The regulators indicate that the carrier and the broker not only should not have placed the non-compliant coverage but had a duty to inform Ames Importing that the coverage was non-compliant.

“You’ve got to be kidding me,” Hank says, when Ray, Hank and Adam get on a conference call together.

“Whoever knew insurance could get this complicated?” Adam said.

“I didn’t,” Ray says.

“Now what do we do?” Adam asks.

There are several tasks that need to be addressed right away. Uncovered by insurance, the company has to fix the breakdown in its waste water treatment technology.

The company also has to prepare a defense against litigation being brought by the cattle farmer, and an action by a local fisherman’s group who allege that their prized salmon fishery is harmed.

Limits on the local environmental coverage appear to be inadequate. The general liability piece of the global program’s master policy might not even be in play. But Ray is in the dark here and his broker is now giving him tumbleweeds.

What is apparent is that Ames Importing is about as naked as it can be in a foreign jurisdiction.

Word is that Chinese investors are grabbing every vineyard property that they can along the Rhone.

Ames Importing is going to have to sell off its prized vineyard in France to pay for its troubles in Scotland; sell it in a hurry.

As he looks up at his grandfather’s photo on his office wall, Ray can only be thankful that company founder Charles Ames is not alive to see this day.


A U.S.-based importer finds itself in hot water when one of its overseas holdings has an environmental event that results in civil litigation and fines from regulators.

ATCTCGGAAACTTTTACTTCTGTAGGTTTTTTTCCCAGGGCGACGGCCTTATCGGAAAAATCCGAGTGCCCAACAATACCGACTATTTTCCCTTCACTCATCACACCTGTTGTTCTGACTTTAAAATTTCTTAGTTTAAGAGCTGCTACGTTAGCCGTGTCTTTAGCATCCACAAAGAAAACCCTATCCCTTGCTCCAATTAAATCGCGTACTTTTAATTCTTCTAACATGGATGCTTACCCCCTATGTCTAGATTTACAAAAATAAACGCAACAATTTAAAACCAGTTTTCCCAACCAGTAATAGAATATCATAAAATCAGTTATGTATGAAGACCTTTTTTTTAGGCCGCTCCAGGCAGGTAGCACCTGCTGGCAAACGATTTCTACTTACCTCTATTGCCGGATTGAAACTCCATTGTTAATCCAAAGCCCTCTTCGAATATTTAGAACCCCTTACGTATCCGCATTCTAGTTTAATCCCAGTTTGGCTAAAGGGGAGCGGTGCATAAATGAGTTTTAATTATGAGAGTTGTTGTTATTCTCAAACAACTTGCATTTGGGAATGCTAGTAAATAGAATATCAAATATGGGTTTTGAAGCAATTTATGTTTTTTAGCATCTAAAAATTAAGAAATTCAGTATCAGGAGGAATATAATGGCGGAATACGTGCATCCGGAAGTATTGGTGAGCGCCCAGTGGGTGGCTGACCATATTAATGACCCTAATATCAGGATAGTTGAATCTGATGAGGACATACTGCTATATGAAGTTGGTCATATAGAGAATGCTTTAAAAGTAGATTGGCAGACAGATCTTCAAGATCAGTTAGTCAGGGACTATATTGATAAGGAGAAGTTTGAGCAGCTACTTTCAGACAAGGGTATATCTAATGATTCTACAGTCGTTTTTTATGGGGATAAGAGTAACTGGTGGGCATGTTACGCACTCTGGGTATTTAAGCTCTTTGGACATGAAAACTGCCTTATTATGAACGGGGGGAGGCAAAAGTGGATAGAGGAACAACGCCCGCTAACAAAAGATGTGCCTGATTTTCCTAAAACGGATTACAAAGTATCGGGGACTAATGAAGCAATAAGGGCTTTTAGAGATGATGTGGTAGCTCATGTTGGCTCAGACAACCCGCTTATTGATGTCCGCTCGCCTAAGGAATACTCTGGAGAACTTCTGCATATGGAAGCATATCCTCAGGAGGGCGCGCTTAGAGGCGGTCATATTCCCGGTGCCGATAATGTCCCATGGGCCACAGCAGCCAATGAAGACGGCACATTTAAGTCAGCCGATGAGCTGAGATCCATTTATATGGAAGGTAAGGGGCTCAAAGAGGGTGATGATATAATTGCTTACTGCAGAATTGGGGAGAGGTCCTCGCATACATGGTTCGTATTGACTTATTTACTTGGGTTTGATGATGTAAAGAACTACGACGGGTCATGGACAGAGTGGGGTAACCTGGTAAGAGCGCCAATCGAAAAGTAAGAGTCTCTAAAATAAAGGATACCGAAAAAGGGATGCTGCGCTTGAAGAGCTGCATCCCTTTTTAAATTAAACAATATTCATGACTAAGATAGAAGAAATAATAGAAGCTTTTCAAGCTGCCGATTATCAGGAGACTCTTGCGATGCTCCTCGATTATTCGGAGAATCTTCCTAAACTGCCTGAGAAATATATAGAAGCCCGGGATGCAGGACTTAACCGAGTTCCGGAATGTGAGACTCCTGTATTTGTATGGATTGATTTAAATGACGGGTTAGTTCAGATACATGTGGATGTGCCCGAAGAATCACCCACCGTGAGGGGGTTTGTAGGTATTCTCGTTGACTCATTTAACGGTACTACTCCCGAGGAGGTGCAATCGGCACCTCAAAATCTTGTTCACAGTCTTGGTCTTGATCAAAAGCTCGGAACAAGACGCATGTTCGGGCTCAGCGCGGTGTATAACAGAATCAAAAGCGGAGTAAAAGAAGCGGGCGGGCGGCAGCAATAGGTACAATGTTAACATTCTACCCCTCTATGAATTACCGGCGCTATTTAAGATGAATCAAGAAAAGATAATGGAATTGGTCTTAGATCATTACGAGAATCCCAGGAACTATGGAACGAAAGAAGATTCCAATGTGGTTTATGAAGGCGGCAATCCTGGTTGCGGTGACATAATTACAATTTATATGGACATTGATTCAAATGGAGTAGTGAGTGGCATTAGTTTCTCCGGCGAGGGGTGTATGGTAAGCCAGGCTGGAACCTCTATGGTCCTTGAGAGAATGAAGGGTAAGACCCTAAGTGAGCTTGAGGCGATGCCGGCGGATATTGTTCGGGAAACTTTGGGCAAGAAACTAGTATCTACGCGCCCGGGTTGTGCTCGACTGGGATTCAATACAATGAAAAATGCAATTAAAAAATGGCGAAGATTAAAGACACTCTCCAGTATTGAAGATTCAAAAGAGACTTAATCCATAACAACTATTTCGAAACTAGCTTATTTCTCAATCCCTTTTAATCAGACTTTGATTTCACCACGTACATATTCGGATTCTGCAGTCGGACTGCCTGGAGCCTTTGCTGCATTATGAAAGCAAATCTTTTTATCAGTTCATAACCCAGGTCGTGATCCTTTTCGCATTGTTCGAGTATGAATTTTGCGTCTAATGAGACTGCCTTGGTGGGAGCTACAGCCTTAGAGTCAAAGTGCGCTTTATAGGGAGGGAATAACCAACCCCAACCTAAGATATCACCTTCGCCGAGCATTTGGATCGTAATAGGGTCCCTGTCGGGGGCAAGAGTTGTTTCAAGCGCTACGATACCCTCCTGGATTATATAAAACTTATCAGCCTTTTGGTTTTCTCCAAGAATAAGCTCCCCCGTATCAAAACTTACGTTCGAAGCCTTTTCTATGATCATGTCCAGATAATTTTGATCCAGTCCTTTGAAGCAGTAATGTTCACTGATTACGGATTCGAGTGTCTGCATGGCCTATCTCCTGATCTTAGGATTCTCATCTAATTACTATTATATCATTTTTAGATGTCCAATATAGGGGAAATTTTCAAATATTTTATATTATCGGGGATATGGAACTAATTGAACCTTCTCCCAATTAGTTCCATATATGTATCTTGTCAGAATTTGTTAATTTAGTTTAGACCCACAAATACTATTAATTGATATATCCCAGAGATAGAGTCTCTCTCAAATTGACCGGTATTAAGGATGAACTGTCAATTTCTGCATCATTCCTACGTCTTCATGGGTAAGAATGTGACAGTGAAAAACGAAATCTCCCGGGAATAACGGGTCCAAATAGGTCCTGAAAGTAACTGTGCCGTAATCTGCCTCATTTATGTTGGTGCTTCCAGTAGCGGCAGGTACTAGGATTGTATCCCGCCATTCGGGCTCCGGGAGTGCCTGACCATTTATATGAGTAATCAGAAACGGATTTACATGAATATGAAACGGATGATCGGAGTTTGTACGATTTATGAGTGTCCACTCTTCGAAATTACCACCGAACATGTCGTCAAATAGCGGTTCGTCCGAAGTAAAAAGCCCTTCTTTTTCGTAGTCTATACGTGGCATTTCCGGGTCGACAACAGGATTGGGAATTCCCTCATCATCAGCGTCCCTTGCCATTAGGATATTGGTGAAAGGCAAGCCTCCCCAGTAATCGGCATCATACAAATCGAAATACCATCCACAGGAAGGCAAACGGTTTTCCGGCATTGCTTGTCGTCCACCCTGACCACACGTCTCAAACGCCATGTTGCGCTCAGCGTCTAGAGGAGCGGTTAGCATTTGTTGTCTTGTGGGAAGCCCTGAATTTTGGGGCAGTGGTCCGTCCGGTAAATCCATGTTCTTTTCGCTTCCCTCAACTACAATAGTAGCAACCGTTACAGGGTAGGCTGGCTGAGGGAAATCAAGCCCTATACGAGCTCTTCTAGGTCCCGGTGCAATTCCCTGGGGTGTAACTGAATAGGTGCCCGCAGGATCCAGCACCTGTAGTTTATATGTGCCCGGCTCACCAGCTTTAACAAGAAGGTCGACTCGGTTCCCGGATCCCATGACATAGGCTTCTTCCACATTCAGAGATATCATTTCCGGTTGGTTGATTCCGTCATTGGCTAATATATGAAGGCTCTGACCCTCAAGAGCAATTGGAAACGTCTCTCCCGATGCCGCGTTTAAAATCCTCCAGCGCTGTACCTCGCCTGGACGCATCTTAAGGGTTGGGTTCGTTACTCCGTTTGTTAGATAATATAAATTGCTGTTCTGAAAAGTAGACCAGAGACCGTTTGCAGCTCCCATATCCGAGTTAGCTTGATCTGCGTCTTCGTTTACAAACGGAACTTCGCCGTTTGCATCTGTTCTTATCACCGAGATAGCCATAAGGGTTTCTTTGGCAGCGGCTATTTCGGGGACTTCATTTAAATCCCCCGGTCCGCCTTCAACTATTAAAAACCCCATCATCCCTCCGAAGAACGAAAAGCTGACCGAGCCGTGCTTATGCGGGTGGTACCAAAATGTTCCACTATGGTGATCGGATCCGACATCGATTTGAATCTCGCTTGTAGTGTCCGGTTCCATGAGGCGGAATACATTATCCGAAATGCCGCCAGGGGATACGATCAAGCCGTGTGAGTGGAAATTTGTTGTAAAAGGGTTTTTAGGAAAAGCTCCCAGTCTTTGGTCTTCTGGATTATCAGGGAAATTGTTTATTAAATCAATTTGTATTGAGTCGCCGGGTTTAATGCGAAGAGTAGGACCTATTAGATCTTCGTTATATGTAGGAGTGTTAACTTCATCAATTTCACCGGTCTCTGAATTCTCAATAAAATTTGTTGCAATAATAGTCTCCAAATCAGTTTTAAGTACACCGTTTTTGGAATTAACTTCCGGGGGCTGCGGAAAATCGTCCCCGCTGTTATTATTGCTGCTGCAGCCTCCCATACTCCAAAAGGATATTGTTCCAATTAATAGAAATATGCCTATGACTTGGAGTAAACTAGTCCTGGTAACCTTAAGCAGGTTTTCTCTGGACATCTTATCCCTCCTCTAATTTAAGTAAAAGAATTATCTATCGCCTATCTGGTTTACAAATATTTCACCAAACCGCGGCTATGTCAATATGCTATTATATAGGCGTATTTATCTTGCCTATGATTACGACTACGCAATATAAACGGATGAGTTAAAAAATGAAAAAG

1. Review your policies annually: Even if your policies aren’t renewed annually, you should be reviewing them annually. The regulatory environment is changing constantly. Ames Importing could have avoided a lot of trouble if it had evaluated its environmental exposures, whether it had a recent event or not.

2. Use professional help: Ray Ames would be a good guy to taste wine with, but he probably wasn’t the best person to have the sole responsibility of insuring that the company’s coverages were adequate and up to date. Use professionals, a broker or risk management consultant – that is what they are there for.

3. Know local laws: If you own a property or business concern in a foreign jurisdiction, you have a fiduciary responsibility to be well-versed on that jurisdiction’s laws and regulations. This means not only compliance with environmental or labor laws, but the insurance regulatory environment.

4. When in doubt, insure the money: The “workaround” in this case would have been to insure the financial interest of Ames Importing in the Scottish Distillery rather than insuring the distillery itself. This was not an option the company explored but doing so would have saved the company a lot of trouble.

5. Question your broker: If you’re going to pay a professional, make sure you know how to hold their feet to the fire. Prepare a list of questions to ask your broker on an annual basis and then document their response. As your advisor, it’s their responsibility to be up to date on regulatory compliance issues. They should be made to document this and be held accountable to it, legally if necessary.

Dan Reynolds is editor-in-chief of Risk & Insurance. He can be reached at [email protected]

More from Risk & Insurance

More from Risk & Insurance